The final part of the workshop had everyone select one particular developmental task that posed a significant challenge to him or her. Continue reading

Fond farewells and transitions

This week has brought a mixed bag of emotions for me, much of it having to do with my holiday habit of taking stock of the people who have moved in and out of my life over the year. Below are two dear men whom I’ve been fortunate to meet on my journey building Minds On Fire. Both are leaving New York City very soon.

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This is Satyam, Minds On Fire’s first volunteer. We met at a Be Social Change happy hour in the spring, back when my elevator pitch was really really rough (currently it’s just rough), but he caught on immediately. Through the evening he shuttled back and forth around the room making connections. He approached me a couple of times more to introduce me to other folks he thought I would like to meet.

I didn’t know that back when we met he was only visiting NYC before heading out to SF to check out the social entrepreneurship scene there. Thankfully, he left his heart in NY and returned toward the end of the summer. We met up at another Be Social Change event, where again he took the time to connect people in the room.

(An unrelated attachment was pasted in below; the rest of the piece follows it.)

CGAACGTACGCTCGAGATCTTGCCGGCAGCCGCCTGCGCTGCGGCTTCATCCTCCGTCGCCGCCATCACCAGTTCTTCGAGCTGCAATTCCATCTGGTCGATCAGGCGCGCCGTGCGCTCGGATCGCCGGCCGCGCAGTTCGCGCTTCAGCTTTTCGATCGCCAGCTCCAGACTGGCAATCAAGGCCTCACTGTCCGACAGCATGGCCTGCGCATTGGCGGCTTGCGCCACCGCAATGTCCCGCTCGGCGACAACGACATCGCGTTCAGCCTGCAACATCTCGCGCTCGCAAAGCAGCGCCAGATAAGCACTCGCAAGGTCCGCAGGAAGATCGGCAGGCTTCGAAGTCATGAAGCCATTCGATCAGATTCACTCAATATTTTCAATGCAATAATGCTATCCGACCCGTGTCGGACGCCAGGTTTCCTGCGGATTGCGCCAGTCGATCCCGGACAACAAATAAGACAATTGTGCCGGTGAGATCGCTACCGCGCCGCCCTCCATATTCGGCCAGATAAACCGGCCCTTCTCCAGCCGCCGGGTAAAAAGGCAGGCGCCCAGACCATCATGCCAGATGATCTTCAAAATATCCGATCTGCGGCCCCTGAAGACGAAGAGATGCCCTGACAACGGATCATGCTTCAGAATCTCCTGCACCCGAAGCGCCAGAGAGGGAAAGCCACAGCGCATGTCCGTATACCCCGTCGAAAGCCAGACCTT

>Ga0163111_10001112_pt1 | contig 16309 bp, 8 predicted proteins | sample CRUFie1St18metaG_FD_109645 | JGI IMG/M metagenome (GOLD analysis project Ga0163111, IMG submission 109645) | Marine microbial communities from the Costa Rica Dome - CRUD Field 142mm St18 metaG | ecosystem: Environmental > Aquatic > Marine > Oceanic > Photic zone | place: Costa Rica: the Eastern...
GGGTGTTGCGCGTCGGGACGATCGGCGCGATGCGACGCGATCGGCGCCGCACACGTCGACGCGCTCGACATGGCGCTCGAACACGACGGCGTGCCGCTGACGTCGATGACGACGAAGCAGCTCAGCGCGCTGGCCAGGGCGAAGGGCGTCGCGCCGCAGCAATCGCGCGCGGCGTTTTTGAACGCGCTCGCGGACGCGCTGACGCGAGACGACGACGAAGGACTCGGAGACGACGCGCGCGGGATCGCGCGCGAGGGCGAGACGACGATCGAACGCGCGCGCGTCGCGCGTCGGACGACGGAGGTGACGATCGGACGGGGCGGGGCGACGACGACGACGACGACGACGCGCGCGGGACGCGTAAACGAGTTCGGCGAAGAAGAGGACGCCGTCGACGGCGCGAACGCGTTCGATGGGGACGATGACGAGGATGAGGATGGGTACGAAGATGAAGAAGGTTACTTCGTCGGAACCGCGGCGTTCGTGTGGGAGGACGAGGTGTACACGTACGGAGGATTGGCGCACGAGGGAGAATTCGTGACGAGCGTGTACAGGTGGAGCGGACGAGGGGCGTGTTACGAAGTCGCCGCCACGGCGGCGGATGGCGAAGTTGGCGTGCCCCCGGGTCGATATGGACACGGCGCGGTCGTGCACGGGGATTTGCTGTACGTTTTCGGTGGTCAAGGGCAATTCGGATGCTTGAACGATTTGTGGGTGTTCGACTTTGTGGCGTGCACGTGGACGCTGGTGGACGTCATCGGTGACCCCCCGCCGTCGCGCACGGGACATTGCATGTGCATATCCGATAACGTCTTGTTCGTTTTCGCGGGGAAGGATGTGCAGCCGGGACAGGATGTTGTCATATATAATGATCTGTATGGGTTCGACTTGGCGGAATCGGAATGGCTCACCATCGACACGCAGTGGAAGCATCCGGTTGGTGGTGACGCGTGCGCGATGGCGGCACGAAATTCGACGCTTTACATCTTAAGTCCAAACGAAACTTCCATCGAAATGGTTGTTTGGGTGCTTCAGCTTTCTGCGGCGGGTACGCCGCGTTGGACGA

Satyam thrives on connection, and I just love that about him. Yesterday when we met for tea to say our goodbyes, he informed me that he has a whole list of contacts to send me. Whenever he goes to a networking event, he said, he always has me in mind.

I caught him up on the work I was doing with my emerging leaders and mentioned how we were probably going to launch a fundraiser next year. Satyam immediately reached into his wallet and tried to slip me a $20 bill. I asked him to save it for when I need him to seed our online campaign.

Farewell, Satyam. I will miss our meetups and talks at the Alley (and I know Candice will, too). I hope that the next few months back home rejuvenate you in mind, body, and spirit. I’ll be pulling for your return to our beloved city. The #socent scene here won’t be the same without you.

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This lovely young man who rarely smiles for the camera is Otis Hampton, one of my favorite writers at Represent Magazine and a former mentee in AdoptMent. I met him a year and a half ago, when I was just starting out in this work and he was facing a particularly tremendous challenge. It’s been a real privilege witnessing him pull through that struggle by drawing on his inner strength and gathering together a network of supportive adults. Otis is heading upstate to begin a new chapter in his life. I really hope that he continues to write publicly because the world needs to hear his voice.